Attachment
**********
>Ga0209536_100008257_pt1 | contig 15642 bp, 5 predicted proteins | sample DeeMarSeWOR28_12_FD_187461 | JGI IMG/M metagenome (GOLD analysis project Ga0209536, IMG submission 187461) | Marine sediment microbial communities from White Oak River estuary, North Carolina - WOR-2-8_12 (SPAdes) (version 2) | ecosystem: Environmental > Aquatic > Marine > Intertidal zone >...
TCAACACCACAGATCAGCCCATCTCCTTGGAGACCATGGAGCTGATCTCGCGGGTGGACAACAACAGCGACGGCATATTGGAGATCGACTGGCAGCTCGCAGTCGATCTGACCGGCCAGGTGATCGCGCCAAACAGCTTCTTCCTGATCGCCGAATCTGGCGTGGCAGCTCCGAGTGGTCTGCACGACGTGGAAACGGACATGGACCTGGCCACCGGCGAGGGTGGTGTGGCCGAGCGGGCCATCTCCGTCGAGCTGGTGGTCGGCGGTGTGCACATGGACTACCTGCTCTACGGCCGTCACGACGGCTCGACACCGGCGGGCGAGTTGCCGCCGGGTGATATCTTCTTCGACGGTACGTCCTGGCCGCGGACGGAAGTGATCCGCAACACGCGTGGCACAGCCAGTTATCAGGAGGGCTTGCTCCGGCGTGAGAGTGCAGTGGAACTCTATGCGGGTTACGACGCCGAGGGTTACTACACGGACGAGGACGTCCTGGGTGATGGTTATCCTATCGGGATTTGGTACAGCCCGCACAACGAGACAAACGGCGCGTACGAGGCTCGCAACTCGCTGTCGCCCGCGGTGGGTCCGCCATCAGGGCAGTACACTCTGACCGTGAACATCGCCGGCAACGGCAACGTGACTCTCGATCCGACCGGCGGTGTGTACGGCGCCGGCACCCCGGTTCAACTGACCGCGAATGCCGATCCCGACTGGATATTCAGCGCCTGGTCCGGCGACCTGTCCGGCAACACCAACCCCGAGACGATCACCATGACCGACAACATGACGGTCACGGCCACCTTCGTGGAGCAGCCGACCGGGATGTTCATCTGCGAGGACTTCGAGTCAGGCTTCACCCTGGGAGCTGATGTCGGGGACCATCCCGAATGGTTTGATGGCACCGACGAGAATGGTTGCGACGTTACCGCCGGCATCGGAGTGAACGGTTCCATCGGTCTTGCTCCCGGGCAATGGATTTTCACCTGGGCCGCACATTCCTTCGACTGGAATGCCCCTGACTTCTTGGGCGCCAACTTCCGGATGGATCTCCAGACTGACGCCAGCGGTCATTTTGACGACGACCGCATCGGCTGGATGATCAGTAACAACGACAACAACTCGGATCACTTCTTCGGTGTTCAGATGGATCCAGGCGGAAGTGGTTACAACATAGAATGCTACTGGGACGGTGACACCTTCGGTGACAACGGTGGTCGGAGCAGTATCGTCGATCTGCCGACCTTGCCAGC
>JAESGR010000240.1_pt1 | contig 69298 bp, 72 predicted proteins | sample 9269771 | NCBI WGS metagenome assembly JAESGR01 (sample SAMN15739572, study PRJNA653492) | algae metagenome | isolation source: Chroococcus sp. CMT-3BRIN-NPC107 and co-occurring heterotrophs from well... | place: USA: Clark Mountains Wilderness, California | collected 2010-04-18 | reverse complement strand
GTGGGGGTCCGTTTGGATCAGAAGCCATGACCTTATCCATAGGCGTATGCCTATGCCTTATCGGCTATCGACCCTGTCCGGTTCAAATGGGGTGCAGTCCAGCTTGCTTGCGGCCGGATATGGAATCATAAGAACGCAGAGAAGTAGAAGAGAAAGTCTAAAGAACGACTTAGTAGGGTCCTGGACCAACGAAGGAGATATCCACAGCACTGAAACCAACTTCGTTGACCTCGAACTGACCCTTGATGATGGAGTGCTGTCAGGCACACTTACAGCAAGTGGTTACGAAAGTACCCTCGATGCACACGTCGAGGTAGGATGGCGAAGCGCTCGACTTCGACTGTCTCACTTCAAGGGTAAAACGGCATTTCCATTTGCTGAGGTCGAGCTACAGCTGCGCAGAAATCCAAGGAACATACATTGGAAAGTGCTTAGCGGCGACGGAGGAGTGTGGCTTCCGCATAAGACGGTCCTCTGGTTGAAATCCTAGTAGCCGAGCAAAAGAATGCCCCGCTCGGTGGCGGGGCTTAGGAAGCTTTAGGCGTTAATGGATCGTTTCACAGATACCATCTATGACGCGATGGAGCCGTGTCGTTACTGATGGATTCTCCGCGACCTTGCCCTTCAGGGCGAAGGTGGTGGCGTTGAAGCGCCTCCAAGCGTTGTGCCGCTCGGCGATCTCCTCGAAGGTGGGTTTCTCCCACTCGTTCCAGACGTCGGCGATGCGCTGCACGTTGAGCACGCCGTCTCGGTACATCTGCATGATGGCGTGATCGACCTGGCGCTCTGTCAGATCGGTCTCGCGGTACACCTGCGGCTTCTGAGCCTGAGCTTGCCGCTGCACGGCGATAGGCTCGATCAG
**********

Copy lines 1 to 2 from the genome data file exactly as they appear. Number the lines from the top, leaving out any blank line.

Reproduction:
>Ga0209536_100008257_pt1 | contig 15642 bp, 5 predicted proteins | sample DeeMarSeWOR28_12_FD_187461 | JGI IMG/M metagenome (GOLD analysis project Ga0209536, IMG submission 187461) | Marine sediment microbial communities from White Oak River estuary, North Carolina - WOR-2-8_12 (SPAdes) (version 2) | ecosystem: Environmental > Aquatic > Marine > Intertidal zone >...
TCAACACCACAGATCAGCCCATCTCCTTGGAGACCATGGAGCTGATCTCGCGGGTGGACAACAACAGCGACGGCATATTGGAGATCGACTGGCAGCTCGCAGTCGATCTGACCGGCCAGGTGATCGCGCCAAACAGCTTCTTCCTGATCGCCGAATCTGGCGTGGCAGCTCCGAGTGGTCTGCACGACGTGGAAACGGACATGGACCTGGCCACCGGCGAGGGTGGTGTGGCCGAGCGGGCCATCTCCGTCGAGCTGGTGGTCGGCGGTGTGCACATGGACTACCTGCTCTACGGCCGTCACGACGGCTCGACACCGGCGGGCGAGTTGCCGCCGGGTGATATCTTCTTCGACGGTACGTCCTGGCCGCGGACGGAAGTGATCCGCAACACGCGTGGCACAGCCAGTTATCAGGAGGGCTTGCTCCGGCGTGAGAGTGCAGTGGAACTCTATGCGGGTTACGACGCCGAGGGTTACTACACGGACGAGGACGTCCTGGGTGATGGTTATCCTATCGGGATTTGGTACAGCCCGCACAACGAGACAAACGGCGCGTACGAGGCTCGCAACTCGCTGTCGCCCGCGGTGGGTCCGCCATCAGGGCAGTACACTCTGACCGTGAACATCGCCGGCAACGGCAACGTGACTCTCGATCCGACCGGCGGTGTGTACGGCGCCGGCACCCCGGTTCAACTGACCGCGAATGCCGATCCCGACTGGATATTCAGCGCCTGGTCCGGCGACCTGTCCGGCAACACCAACCCCGAGACGATCACCATGACCGACAACATGACGGTCACGGCCACCTTCGTGGAGCAGCCGACCGGGATGTTCATCTGCGAGGACTTCGAGTCAGGCTTCACCCTGGGAGCTGATGTCGGGGACCATCCCGAATGGTTTGATGGCACCGACGAGAATGGTTGCGACGTTACCGCCGGCATCGGAGTGAACGGTTCCATCGGTCTTGCTCCCGGGCAATGGATTTTCACCTGGGCCGCACATTCCTTCGACTGGAATGCCCCTGACTTCTTGGGCGCCAACTTCCGGATGGATCTCCAGACTGACGCCAGCGGTCATTTTGACGACGACCGCATCGGCTGGATGATCAGTAACAACGACAACAACTCGGATCACTTCTTCGGTGTTCAGATGGATCCAGGCGGAAGTGGTTACAACATAGAATGCTACTGGGACGGTGACACCTTCGGTGACAACGGTGGTCGGAGCAGTATCGTCGATCTGCCGACCTTGCCAGC